Call for Papers

Given the rapid changes confronting society, important questions remain regarding how theory influences the work of researchers and practitioners. Within learning and knowledge-building literature, cognitivism and constructivism have remained the primary theories. Connectivism is a recent model of learning and knowledge building has been heavily cited over the past 15 years. Unfortunately, it has not been explored empirically and research-informed guidelines for implementation have not been developed.

Connectivism is primarily concerned with connections. These connections occur neuronally, conceptually, or socially. Learning analytics has progressed significantly in methods to evaluate both conceptual and social connections but has only minimally evaluated neuronal connections. Our workshop will launch a research community to focus on evaluating social, technical, and distributed knowledge building in socio-technical systems and how these dynamics differ from existing theories such as behaviourism, cognitivism, and constructivism.

Although connectivist research attained significant attention in recent years, the theory has also been subject to criticism. Those critiques addressed the ontological and epistemological status of connectivism, as well as psychological contents of connectivist assumptions. In spite of these critiques, most researchers who have interacted with the theory agree that connectivism is influential in practice.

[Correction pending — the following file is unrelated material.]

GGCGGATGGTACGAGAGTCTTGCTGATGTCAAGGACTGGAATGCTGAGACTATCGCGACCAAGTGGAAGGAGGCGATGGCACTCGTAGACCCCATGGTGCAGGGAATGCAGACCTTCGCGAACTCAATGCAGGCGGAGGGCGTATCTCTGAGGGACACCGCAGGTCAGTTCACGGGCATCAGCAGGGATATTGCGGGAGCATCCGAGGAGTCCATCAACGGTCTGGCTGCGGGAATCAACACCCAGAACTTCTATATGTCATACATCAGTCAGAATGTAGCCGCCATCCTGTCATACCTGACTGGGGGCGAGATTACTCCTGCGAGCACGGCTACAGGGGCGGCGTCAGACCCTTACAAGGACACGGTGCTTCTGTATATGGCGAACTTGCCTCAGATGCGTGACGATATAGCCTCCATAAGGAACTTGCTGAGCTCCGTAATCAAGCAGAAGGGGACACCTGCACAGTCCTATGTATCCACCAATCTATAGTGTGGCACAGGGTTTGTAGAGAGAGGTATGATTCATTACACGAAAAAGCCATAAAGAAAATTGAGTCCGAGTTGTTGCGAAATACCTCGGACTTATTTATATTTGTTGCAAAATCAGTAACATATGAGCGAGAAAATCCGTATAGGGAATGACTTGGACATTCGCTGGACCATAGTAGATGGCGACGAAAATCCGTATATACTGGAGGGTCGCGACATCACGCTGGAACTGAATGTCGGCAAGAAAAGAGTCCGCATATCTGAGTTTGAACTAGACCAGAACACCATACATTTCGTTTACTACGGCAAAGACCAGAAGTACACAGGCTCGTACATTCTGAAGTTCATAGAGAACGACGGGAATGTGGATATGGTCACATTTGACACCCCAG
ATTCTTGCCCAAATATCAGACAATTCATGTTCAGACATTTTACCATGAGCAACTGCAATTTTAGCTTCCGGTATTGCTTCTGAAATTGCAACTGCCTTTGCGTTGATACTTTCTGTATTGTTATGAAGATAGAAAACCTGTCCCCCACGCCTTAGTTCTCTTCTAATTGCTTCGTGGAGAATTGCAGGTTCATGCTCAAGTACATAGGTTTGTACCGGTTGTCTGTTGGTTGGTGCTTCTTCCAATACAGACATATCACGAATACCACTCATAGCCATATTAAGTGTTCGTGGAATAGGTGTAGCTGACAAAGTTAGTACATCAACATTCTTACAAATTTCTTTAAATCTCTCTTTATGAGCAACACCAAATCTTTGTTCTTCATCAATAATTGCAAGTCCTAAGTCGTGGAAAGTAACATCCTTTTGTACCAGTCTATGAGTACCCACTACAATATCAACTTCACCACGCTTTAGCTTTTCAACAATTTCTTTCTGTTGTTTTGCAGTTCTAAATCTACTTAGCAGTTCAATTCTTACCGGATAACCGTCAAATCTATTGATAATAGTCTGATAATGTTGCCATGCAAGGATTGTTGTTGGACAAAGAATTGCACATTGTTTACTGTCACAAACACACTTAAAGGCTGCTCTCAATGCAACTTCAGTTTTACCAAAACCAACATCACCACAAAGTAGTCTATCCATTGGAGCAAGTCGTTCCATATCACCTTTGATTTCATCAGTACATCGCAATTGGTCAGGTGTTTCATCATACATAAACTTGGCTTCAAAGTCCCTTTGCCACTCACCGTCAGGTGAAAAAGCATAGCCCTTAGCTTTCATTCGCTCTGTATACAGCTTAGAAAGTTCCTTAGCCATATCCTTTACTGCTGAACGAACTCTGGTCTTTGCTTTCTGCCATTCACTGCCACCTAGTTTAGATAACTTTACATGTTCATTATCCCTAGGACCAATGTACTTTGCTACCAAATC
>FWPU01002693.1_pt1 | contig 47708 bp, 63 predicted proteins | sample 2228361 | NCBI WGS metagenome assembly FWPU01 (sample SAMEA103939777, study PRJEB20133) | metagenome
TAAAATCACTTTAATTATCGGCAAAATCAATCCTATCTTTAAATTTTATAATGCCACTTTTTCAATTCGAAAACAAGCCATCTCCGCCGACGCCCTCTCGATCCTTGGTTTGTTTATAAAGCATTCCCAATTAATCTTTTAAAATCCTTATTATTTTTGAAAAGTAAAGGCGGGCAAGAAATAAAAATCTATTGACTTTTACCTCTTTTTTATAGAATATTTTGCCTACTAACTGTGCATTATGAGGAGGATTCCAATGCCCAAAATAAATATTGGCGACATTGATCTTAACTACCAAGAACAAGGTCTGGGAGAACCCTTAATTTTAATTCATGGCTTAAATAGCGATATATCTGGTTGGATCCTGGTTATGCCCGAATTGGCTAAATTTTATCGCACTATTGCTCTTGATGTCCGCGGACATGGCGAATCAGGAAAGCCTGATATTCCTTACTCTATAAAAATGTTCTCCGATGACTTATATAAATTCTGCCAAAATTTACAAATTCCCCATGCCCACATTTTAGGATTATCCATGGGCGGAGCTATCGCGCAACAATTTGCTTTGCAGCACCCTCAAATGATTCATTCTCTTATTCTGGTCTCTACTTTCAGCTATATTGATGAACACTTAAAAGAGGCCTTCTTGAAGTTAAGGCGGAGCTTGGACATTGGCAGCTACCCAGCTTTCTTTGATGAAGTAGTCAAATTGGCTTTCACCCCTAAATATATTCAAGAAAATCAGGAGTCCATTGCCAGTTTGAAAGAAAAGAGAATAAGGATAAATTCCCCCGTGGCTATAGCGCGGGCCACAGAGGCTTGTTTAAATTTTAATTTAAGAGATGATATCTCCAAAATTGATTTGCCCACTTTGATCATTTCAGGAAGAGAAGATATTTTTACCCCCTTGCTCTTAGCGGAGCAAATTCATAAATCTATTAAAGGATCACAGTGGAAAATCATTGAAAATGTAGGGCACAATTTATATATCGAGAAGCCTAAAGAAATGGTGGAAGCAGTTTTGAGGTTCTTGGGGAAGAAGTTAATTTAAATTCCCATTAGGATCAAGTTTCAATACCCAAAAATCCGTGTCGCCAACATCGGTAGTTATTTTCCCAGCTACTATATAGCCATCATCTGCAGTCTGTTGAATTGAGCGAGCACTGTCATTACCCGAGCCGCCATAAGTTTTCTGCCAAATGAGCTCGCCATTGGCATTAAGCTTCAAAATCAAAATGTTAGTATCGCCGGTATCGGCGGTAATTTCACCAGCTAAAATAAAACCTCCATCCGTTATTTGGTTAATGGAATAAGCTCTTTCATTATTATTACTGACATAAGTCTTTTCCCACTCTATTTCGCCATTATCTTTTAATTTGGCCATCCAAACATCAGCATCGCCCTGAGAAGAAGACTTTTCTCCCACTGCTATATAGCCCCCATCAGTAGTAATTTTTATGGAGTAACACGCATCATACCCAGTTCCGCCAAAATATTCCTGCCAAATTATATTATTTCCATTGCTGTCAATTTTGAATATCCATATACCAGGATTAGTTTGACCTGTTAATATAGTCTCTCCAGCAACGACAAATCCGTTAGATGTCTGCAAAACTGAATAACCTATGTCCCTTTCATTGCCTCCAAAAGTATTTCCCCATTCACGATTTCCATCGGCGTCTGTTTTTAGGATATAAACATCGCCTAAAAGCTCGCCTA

In this full-day workshop, we aim to utilize learning analytics methods and techniques to operationalize a future-oriented research agenda. Specifically, we will explore the core assertions of connectivism with the goal of fostering a research community.


Specific outcomes of the workshop are to develop a research community investing connectivism as a knowledge and learning theory. This will include addressing the following challenges:

  • What are the trends of connectivism research citations in academic literature?
  • How does connectivism relate to other prominent theories of learning, including Community of Inquiry, Actor-Network Theory, and Activity Theory?
  • How can the core assertions of connectivism be evaluated? What type of research is needed?
  • What is the role of connectivism in the larger LA and learning sciences communities?
  • Which methodologies provide researchers with the greatest capacity to understand and evaluate learning and knowledge development in a digital age?
  • What types of mindsets and skills should learners develop regarding connectivism?

Important Dates:

Oct 29: Workshop calls for participation announced

Dec 3: Workshop papers submission deadline (Template available here

Jan 4: Notifications sent out (early-bird registration deadline of 8th January)

Feb 5: Final version of papers due for Companion Proceedings

Important Dates (Workshop @ LAK19)

Oct 29: Workshop calls for participation announced

Dec 3: Workshop papers submission deadline (Template available here)

Jan 4: Notifications sent out (early-bird registration deadline of 8th January)

Feb 5: Final version of papers due for Companion Proceedings